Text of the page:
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The author Peter Boettke
Peter Boettke
Peter Joseph Boettke (January 3, 1960) is an American economist of the Austrian School. He is currently a University Professor of Economics and Philosophy at George Mason University; the BB&T Professor for the Study of Capitalism, Vice President for Research, and Director of the F.A. Hayek Program for Advanced Study in Philosophy, Politics, and Economics at the Mercatus Center at GMU.

Coordination Problem

Buchanan Camp — Park City, Utah

I have been spending the past few days at Buchanan Camp organized by Michael Munger and Johnny Anomaly, and I am thrilled to do so.  There are 12 other participants from the fields of philosophy, politics, and economics, and the conversation has been fascinatingly productive as far as I am concerned.  Keep in mind, I teach a course on Constitutional Political Economy to PhD students every Spring so the readings aren't new to me, but in a fundamental sense they are because the...

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EconTalk with Glen Weyl

Eric Posner and Glen Weyl have published a book that is deservedly attracting a lot of attention.  It will pay the readers of Coordination Problem great intellectual returns to invest significant time in studying this book very carefully.  Make no mistake, this is a book about designing markets, and using market-like institutions to realize normative aspirations in politics and society.  It is ambitious and bold, and I think it should excite the imagination and motivate careful...

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From Hayek to Lavoie and the Quest for a Political Philosophy for the Market Process

In the Hayek archives at Stanford sits a letter from Don Lavoie addressed to Hayek that thanks him for awarding Don the "Hayek Prize" for his devastating critique of socialism.  Don, in his office, back at GMU had a copy displayed of the original letter from Hayek.  This was during the mid-1980s, communism had not yet collapsed, but it was teetering, and reform movements were underway in Poland and Hungary, and of course, the Soviet Union itself was about to embark on both...

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EconTalk Podcast on “Economics and Public Administration” and More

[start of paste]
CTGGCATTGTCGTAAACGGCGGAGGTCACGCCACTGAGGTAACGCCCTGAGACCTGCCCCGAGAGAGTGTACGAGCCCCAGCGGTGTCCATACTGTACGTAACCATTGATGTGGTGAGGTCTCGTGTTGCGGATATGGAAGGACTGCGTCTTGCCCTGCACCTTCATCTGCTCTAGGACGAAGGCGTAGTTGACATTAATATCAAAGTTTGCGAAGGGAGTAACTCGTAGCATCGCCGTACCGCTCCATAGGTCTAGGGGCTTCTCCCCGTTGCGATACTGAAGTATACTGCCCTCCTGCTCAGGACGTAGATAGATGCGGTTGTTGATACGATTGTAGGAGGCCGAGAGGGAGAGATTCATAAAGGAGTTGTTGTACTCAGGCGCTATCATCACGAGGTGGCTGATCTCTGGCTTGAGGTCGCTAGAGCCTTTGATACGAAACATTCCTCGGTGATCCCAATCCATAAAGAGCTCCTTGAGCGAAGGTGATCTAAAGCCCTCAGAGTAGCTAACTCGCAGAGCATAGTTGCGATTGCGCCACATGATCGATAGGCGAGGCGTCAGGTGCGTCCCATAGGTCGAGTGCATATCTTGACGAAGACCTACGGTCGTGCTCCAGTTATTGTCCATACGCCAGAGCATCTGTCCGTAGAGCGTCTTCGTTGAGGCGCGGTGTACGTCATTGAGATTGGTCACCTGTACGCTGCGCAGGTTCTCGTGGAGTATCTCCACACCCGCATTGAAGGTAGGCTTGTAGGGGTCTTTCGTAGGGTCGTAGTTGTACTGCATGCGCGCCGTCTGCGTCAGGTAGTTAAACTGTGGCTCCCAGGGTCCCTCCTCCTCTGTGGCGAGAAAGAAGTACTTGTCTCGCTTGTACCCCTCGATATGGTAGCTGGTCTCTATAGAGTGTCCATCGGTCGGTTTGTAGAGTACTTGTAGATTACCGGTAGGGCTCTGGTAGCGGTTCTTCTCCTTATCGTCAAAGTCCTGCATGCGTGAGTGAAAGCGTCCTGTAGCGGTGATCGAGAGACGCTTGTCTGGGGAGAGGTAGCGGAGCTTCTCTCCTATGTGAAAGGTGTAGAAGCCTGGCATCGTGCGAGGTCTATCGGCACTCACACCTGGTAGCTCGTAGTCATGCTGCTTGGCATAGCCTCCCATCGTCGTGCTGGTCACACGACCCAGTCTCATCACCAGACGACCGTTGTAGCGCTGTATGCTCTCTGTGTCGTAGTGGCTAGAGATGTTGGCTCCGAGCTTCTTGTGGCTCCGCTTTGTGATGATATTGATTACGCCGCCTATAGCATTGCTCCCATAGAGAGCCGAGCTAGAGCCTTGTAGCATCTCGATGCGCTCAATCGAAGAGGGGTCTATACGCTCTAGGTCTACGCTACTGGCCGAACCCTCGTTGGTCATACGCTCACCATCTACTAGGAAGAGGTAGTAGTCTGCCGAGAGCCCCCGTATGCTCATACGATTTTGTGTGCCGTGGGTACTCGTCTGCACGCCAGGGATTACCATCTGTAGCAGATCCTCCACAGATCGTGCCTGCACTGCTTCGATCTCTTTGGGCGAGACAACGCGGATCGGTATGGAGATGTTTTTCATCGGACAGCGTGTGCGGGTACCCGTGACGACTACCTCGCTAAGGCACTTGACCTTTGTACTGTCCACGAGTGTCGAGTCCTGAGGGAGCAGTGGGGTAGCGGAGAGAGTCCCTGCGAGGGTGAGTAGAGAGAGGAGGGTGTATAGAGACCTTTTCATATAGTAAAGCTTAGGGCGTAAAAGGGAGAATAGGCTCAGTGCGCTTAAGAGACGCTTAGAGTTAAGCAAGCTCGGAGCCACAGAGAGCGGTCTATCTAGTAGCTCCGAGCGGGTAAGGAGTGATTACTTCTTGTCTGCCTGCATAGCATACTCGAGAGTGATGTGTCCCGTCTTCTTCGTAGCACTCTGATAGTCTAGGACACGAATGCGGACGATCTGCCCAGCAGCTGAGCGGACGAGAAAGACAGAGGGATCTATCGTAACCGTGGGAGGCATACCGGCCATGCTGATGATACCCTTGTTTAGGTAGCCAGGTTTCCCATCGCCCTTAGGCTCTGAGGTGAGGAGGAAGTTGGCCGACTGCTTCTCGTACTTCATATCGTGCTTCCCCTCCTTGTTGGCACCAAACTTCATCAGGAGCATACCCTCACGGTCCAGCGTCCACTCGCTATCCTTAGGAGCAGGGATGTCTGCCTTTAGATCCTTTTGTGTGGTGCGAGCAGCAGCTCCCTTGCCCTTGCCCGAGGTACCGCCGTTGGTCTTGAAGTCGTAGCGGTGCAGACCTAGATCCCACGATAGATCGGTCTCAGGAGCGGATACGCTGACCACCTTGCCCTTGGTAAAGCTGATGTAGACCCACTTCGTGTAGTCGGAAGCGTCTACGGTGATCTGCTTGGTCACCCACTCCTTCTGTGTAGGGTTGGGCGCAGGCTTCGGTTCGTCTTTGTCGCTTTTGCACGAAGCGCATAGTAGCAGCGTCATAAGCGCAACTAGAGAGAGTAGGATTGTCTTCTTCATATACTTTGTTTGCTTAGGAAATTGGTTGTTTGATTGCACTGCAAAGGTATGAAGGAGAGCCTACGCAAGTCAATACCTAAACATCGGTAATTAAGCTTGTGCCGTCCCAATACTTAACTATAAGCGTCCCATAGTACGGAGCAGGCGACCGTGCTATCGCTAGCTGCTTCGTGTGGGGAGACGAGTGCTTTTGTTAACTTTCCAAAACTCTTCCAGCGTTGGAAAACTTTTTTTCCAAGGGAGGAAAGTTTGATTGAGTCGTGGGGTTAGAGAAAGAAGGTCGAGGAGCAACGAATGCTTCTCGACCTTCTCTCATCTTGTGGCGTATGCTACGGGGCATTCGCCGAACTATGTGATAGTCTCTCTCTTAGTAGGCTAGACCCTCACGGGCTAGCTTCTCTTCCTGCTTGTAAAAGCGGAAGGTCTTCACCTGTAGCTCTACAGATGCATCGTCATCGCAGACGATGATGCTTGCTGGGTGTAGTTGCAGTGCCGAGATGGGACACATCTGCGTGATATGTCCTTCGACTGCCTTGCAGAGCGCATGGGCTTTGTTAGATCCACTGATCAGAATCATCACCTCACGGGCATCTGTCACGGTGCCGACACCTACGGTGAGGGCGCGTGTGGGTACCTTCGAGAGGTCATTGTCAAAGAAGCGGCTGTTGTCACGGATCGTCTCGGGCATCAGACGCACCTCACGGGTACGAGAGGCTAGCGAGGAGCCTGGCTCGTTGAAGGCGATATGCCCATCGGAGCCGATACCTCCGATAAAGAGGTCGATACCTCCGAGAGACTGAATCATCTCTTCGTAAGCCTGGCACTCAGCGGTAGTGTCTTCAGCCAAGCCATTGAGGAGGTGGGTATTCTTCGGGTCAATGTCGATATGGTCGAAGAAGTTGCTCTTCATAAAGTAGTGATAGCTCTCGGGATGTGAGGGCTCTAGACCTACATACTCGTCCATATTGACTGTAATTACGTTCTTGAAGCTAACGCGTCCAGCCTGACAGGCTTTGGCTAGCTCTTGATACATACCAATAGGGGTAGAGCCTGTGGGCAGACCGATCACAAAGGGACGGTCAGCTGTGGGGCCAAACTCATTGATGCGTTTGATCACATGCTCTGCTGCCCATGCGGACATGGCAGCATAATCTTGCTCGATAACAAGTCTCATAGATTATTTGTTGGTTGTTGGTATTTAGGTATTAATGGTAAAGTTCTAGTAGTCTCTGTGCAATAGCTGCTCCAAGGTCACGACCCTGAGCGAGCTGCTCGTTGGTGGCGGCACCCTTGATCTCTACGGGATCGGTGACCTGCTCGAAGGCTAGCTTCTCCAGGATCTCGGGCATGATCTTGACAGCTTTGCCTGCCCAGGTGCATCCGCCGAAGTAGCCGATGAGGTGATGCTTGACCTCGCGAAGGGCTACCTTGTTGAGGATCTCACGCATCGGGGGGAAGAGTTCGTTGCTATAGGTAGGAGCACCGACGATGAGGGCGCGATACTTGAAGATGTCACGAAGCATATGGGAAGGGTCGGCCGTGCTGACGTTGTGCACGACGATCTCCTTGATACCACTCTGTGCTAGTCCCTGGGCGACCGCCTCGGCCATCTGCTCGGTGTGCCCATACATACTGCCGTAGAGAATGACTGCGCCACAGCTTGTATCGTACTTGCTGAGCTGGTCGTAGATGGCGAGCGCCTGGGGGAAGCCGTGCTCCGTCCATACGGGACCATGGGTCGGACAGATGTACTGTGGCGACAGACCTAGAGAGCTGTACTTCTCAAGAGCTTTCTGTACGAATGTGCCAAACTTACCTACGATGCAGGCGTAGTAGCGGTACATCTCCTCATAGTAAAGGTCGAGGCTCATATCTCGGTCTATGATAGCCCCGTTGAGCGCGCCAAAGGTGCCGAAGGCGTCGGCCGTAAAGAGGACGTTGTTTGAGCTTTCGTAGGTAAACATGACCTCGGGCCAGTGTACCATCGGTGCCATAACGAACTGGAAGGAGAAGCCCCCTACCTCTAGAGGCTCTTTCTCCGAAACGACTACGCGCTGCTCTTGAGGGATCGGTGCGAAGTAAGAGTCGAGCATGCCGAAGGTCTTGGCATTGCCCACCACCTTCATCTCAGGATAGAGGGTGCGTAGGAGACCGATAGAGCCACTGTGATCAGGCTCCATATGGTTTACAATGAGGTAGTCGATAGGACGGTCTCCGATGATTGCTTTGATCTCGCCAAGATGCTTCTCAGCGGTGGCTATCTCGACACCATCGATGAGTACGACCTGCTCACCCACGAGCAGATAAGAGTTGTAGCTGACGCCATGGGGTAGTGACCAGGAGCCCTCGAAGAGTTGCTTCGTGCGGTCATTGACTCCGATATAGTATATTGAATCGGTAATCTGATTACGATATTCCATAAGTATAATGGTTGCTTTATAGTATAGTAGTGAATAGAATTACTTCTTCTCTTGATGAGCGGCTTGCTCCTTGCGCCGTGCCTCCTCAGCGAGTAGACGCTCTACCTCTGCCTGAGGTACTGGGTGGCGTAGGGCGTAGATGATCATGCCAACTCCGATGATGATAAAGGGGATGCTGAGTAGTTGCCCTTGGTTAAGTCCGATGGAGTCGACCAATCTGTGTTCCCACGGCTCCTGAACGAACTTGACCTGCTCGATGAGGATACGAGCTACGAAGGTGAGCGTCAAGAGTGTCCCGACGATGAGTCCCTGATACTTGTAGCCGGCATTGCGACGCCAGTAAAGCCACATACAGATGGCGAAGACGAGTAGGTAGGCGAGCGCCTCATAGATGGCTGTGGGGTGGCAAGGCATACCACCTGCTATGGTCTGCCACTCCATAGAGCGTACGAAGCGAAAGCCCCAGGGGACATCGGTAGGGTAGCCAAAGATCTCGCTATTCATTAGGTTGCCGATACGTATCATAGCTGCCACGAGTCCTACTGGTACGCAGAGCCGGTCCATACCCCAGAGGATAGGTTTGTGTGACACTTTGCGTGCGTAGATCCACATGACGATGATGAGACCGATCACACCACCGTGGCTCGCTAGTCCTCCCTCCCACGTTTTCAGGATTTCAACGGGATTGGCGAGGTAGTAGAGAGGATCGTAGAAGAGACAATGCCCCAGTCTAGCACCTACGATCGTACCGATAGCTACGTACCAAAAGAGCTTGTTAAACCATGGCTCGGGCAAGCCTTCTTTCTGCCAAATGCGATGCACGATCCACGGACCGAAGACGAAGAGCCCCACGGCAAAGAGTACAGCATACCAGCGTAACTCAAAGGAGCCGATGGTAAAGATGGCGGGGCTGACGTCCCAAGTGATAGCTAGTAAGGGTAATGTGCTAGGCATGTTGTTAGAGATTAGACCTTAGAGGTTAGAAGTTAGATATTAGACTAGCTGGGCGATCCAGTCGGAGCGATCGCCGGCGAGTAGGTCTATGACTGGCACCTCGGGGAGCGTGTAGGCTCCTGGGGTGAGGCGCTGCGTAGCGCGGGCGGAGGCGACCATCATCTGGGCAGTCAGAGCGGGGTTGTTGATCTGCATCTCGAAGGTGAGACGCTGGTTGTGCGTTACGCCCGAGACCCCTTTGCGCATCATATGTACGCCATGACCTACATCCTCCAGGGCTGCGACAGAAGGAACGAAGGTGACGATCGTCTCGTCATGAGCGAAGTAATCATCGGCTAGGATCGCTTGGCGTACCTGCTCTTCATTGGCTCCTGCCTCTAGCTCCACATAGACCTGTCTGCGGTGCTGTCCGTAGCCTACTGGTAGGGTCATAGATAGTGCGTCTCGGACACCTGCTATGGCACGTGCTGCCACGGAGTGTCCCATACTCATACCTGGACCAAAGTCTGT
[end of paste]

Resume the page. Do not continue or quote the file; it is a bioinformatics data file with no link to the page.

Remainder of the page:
Last November I gave the Presidential address to the Southern Economic Association annual meetings in Tampa, Florida.  The theme of my talk was "Economics and Public Administration" and in some sense one important take away from my talk is that the realm of public administration begins where the possibility of economic calculation ends. This isn't a theme new to me, it was actually stated explicitly by Ludwig von Mises, and implicitly recognized by Richard Musgrave and inspired the...

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Leland Yeager and Austrian Macroeconomics

As most CP readers probably know, Leland Yeager passed away at age 93 on April 23rd. Many prominent economists with connections to Austrian economics have written very laudatory obituaries of a man who I think was the most underappreciated monetary theorist of the 20th century. I’d like to say some words about Yeager’s contributions as well, focusing on the way in which his work is central to a broader Austrian-oriented macroeconomics. This post will be personal, in the sense that...

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Bruce Caldwell talk at Ohio University on F. A. Hayek: Life and Legacy (March 2017)

Bruce Caldwell has spent the better part of 30 years studying as a historian of ideas the thought of F. A. Hayek, and more broadly the arc of his career as a way to understand the history of 20th century economic thought.  I just sent in my own book -- F. A. Hayek: Economics, Political Economy, and Social Philosophy -- to the publishers.  In the process of researching and writing up this book, I worked with my wonderful graduate students to start...

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Interactive Teaching as Research Productive Teaching

This video clip is from the Special Collections Oral History of GMU.  It discusses Buchanan's approach to teaching, and his shift of focus from his journeyman years of teaching at Tenn and Florida State to his graduate course in Public Finance and Welfare Economics at UVA and his effort to involve the students in his research process.  Also note his discussion of the difference between Jacob Viner and T. W. Schultz in their approach to teaching.  Buchanan embraces the Schultz...

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Reconnecting Economics with Moral Sciences

INET and Michael Sandel will be starting a new video series on what money can and cannot buy, and in the process reconnect economics with moral philosophy.  There is much to learn from his musings. But I believe he also has some serious blind spots.  Since I began my career focused on the history of ideas on socialism, and history of practice of socialism, these issues of what was science, and what was normative theorizing was critical to my enterprise....

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